What's on the AI wish list for 3 healthcare execs

Healthcare leaders across the U.S. are examining the most practical and beneficial ways to use artificial intelligence for clinical care beyond the typical narrow approach to solve specific problems.

During a panel at the World Medical Innovation Forum on May 11, healthcare executives outlined the most useful areas of artificial intelligence in the future. The panel which included Keith Dreyer, DO, PhD, clinical data science officer at Boston-based Partners and vice chairman of radiology at Massachusetts General Hospital in Boston, Mike Devoy, executive vice president of medical affairs and CMO of Bayer, and Karen DeSalvo, MD, chief health officer of Google Health, answered the question: What is on your AI wish list?

Dr. Keith Dreyer: If you think about what AI does today, it's typically narrow AI to be successful. That means there is a tremendous amount of data that is very consistently structured to solve a specific problem. If you take COVID as an example, a new disease that we are discovering the symptoms for, and discovering the treatments for and watching hundreds of thousands of people being afflicted with this, the key is to capture as much information as you can in a consistent way and start to look for things like how to potentially prevent the disease by social distancing; how to determine whether someone has the disease by looking at symptoms that are evolving; and also how to be able to monitor that patient through the care process and even prognose what it is that will happen to the patient specifically with the aggregated data that you had before. So I would say monitoring all the way through and as you watch these peaks going from start to finish and then start to come up again, that is when we start to address other areas like contact tracing like we are today.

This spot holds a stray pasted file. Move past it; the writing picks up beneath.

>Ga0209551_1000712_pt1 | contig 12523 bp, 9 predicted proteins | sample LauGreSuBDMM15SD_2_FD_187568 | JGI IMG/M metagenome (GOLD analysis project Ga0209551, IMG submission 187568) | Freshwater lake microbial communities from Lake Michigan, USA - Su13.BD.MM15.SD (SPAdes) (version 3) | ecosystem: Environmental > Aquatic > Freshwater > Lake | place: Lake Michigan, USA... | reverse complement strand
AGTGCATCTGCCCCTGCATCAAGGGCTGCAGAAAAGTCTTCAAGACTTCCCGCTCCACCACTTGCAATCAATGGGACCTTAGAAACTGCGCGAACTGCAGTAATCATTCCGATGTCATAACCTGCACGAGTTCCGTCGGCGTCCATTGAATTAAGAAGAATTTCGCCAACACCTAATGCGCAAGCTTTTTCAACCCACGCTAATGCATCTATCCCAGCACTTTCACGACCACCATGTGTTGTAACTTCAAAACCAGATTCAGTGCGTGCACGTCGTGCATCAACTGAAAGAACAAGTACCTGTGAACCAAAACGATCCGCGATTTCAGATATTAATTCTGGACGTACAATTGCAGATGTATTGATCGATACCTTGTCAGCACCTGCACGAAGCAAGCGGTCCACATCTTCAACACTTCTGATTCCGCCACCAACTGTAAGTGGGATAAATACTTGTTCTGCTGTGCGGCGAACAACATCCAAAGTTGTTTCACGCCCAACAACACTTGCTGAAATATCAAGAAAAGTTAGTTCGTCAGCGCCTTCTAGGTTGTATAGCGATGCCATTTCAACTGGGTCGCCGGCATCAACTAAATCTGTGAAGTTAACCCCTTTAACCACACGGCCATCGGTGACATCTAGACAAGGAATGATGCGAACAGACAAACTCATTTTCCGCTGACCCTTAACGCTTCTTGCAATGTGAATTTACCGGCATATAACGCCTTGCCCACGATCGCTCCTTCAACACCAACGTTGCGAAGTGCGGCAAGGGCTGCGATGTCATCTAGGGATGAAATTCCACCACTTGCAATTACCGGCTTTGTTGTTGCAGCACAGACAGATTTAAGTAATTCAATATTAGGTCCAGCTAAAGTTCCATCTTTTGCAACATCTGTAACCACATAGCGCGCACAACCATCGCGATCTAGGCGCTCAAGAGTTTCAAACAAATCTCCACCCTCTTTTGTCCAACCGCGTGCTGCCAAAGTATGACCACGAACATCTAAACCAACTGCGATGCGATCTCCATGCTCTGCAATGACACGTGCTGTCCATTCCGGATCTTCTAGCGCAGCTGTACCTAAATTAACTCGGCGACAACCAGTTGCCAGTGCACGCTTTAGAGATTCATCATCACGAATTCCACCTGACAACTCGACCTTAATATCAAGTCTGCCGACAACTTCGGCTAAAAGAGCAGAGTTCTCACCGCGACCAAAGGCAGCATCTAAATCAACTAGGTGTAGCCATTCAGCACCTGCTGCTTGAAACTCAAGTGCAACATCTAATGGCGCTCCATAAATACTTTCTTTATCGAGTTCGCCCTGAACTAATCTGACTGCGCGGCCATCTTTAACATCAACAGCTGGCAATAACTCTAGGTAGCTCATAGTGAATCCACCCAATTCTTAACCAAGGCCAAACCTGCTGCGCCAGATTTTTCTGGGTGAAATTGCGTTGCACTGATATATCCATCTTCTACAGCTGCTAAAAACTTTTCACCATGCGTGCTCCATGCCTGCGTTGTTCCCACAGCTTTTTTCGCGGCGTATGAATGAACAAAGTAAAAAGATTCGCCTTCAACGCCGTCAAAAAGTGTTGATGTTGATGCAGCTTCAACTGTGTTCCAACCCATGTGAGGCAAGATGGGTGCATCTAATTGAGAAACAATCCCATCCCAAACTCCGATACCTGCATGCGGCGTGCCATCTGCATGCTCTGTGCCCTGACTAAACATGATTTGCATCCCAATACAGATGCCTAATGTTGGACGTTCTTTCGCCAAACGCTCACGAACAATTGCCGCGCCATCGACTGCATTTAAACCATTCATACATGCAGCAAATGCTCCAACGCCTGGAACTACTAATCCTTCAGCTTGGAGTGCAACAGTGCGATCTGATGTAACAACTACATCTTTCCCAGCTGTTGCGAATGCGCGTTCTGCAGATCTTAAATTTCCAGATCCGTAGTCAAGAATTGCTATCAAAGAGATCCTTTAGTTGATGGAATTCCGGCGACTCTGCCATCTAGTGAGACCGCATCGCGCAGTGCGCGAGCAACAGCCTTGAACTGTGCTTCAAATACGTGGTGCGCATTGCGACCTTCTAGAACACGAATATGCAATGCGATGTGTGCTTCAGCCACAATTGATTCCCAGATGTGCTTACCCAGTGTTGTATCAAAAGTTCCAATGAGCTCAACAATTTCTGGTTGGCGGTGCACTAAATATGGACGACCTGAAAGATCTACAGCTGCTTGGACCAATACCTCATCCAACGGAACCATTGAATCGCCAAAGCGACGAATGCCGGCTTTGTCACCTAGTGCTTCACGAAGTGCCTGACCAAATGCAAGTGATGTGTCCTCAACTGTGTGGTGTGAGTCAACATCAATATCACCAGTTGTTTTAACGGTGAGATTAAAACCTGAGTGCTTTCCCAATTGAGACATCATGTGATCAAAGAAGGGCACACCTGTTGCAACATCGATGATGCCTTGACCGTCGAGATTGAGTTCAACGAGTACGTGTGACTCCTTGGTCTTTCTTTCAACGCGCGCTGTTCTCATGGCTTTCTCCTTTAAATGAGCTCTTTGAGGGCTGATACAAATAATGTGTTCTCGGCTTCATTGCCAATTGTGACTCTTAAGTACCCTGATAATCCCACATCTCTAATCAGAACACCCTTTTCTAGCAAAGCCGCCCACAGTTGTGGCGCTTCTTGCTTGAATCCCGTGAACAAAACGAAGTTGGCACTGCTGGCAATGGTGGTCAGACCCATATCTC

Dr. Mike Devoy: I ascribe to the areas that Keith referred to and will add one. When we have this mobile disease? How do we look at treatments we have for other diseases? How can we repurpose drugs in our armamentarium because they will come much sooner than developing drugs from scratch?

Dr. Karen DeSalvo: I'll add two things: one, consumer facing, which has been our priority at Google, which is to make sure people have the right information at the right time that they need about COVID so they can take the actions to respond to social distancing or wash their hands or take care of their mental health. These are ways that the consumer and the community engage with the scientific and public health community. We believe that saves a lot of lives and has been a priority. I would put on the other end, supports for vaccine development and vaccine deployment. I think there will be a huge lift for the world to see that we can do this in a very short term way for speed, as the FDA says, but also do it in a way that drives equity across the world. This will take the best tools we have, and AI can help us with the best deployment for vaccines. Consumers and vaccines add nicely to their list of counter measures and what we need to do for public health and the healthcare system.

More articles on artificial intelligence:
Penn Medicine, Intel collaborate on AI to identify brain tumors
Mayo Clinic tests AI to map how coronavirus affects heart health
7 ways hospitals use robots during the pandemic

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